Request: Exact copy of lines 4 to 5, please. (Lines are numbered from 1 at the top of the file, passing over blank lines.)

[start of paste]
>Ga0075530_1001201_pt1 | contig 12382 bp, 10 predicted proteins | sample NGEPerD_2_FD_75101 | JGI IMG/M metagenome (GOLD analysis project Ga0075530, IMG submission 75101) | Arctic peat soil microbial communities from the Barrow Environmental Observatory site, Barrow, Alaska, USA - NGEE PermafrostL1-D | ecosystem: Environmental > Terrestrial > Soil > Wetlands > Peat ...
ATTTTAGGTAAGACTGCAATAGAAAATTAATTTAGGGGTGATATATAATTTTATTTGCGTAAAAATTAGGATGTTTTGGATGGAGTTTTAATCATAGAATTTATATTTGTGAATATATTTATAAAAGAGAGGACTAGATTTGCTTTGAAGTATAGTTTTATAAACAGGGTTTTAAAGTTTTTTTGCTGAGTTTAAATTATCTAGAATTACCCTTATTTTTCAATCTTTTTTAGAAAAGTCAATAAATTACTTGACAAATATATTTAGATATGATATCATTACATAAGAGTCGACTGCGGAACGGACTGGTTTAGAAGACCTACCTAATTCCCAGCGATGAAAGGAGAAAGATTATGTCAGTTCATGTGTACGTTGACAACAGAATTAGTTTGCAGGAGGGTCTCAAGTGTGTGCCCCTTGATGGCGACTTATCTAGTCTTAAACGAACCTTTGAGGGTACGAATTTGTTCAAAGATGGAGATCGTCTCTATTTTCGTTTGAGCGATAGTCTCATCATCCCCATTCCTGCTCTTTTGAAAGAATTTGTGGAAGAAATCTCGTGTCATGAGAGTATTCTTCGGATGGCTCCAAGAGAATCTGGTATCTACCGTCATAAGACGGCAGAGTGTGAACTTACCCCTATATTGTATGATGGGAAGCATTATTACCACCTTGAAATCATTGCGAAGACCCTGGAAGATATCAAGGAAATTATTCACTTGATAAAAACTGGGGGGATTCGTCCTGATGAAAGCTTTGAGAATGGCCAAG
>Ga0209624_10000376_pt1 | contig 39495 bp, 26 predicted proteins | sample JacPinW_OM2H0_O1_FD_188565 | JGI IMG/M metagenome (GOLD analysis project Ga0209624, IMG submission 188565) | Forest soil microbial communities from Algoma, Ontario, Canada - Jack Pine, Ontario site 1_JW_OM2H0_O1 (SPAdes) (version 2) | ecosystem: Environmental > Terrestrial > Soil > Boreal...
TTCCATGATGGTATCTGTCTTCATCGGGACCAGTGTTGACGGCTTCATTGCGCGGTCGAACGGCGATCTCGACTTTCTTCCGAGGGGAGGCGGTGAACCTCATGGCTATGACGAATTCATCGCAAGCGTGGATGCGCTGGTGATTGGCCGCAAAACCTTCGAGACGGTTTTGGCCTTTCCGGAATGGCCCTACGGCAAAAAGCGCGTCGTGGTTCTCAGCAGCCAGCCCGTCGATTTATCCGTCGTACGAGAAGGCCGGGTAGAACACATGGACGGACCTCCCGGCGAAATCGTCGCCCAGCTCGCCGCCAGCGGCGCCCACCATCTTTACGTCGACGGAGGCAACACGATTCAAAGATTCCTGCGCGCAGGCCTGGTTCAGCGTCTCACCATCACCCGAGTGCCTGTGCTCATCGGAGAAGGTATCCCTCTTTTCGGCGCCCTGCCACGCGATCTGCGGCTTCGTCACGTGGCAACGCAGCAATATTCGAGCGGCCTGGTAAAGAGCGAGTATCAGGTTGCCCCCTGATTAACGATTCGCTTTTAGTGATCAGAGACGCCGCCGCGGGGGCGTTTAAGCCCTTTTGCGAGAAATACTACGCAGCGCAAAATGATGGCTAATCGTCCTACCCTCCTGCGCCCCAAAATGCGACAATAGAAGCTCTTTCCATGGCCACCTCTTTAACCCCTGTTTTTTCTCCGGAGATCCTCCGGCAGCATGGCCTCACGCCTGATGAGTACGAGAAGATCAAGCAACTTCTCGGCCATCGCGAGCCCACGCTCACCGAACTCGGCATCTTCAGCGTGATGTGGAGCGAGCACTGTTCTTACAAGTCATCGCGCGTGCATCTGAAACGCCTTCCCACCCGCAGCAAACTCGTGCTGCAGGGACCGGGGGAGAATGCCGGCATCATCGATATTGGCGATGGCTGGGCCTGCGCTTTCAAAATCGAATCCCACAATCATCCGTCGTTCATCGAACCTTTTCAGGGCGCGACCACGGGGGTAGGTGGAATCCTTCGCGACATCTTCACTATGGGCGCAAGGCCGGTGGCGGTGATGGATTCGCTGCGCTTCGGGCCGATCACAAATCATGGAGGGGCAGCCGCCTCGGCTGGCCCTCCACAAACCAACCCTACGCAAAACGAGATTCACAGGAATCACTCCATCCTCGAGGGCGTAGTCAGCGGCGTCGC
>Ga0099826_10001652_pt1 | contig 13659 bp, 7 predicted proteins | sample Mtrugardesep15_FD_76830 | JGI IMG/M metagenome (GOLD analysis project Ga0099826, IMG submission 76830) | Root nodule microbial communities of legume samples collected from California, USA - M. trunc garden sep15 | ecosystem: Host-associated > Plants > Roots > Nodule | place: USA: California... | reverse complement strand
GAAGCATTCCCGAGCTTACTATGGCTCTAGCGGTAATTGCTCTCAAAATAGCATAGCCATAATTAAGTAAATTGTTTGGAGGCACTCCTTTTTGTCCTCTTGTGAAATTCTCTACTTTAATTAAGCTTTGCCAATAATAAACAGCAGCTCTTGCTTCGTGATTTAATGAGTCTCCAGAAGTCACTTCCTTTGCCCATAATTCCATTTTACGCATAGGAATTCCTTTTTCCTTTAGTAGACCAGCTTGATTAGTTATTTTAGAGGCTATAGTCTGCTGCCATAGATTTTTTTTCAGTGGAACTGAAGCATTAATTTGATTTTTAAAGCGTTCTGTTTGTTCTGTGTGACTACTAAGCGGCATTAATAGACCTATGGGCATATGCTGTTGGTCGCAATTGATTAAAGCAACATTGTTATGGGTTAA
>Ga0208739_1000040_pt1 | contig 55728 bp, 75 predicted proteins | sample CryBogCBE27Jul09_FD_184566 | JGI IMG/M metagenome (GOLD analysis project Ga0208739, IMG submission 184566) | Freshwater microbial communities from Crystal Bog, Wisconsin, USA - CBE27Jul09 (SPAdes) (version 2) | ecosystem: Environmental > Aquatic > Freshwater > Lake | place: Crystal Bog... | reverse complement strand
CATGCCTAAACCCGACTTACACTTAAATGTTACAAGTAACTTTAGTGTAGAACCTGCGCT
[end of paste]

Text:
TTCCATGATGGTATCTGTCTTCATCGGGACCAGTGTTGACGGCTTCATTGCGCGGTCGAACGGCGATCTCGACTTTCTTCCGAGGGGAGGCGGTGAACCTCATGGCTATGACGAATTCATCGCAAGCGTGGATGCGCTGGTGATTGGCCGCAAAACCTTCGAGACGGTTTTGGCCTTTCCGGAATGGCCCTACGGCAAAAAGCGCGTCGTGGTTCTCAGCAGCCAGCCCGTCGATTTATCCGTCGTACGAGAAGGCCGGGTAGAACACATGGACGGACCTCCCGGCGAAATCGTCGCCCAGCTCGCCGCCAGCGGCGCCCACCATCTTTACGTCGACGGAGGCAACACGATTCAAAGATTCCTGCGCGCAGGCCTGGTTCAGCGTCTCACCATCACCCGAGTGCCTGTGCTCATCGGAGAAGGTATCCCTCTTTTCGGCGCCCTGCCACGCGATCTGCGGCTTCGTCACGTGGCAACGCAGCAATATTCGAGCGGCCTGGTAAAGAGCGAGTATCAGGTTGCCCCCTGATTAACGATTCGCTTTTAGTGATCAGAGACGCCGCCGCGGGGGCGTTTAAGCCCTTTTGCGAGAAATACTACGCAGCGCAAAATGATGGCTAATCGTCCTACCCTCCTGCGCCCCAAAATGCGACAATAGAAGCTCTTTCCATGGCCACCTCTTTAACCCCTGTTTTTTCTCCGGAGATCCTCCGGCAGCATGGCCTCACGCCTGATGAGTACGAGAAGATCAAGCAACTTCTCGGCCATCGCGAGCCCACGCTCACCGAACTCGGCATCTTCAGCGTGATGTGGAGCGAGCACTGTTCTTACAAGTCATCGCGCGTGCATCTGAAACGCCTTCCCACCCGCAGCAAACTCGTGCTGCAGGGACCGGGGGAGAATGCCGGCATCATCGATATTGGCGATGGCTGGGCCTGCGCTTTCAAAATCGAATCCCACAATCATCCGTCGTTCATCGAACCTTTTCAGGGCGCGACCACGGGGGTAGGTGGAATCCTTCGCGACATCTTCACTATGGGCGCAAGGCCGGTGGCGGTGATGGATTCGCTGCGCTTCGGGCCGATCACAAATCATGGAGGGGCAGCCGCCTCGGCTGGCCCTCCACAAACCAACCCTACGCAAAACGAGATTCACAGGAATCACTCCATCCTCGAGGGCGTAGTCAGCGGCGTCGC
>Ga0099826_10001652_pt1 | contig 13659 bp, 7 predicted proteins | sample Mtrugardesep15_FD_76830 | JGI IMG/M metagenome (GOLD analysis project Ga0099826, IMG submission 76830) | Root nodule microbial communities of legume samples collected from California, USA - M. trunc garden sep15 | ecosystem: Host-associated > Plants > Roots > Nodule | place: USA: California... | reverse complement strand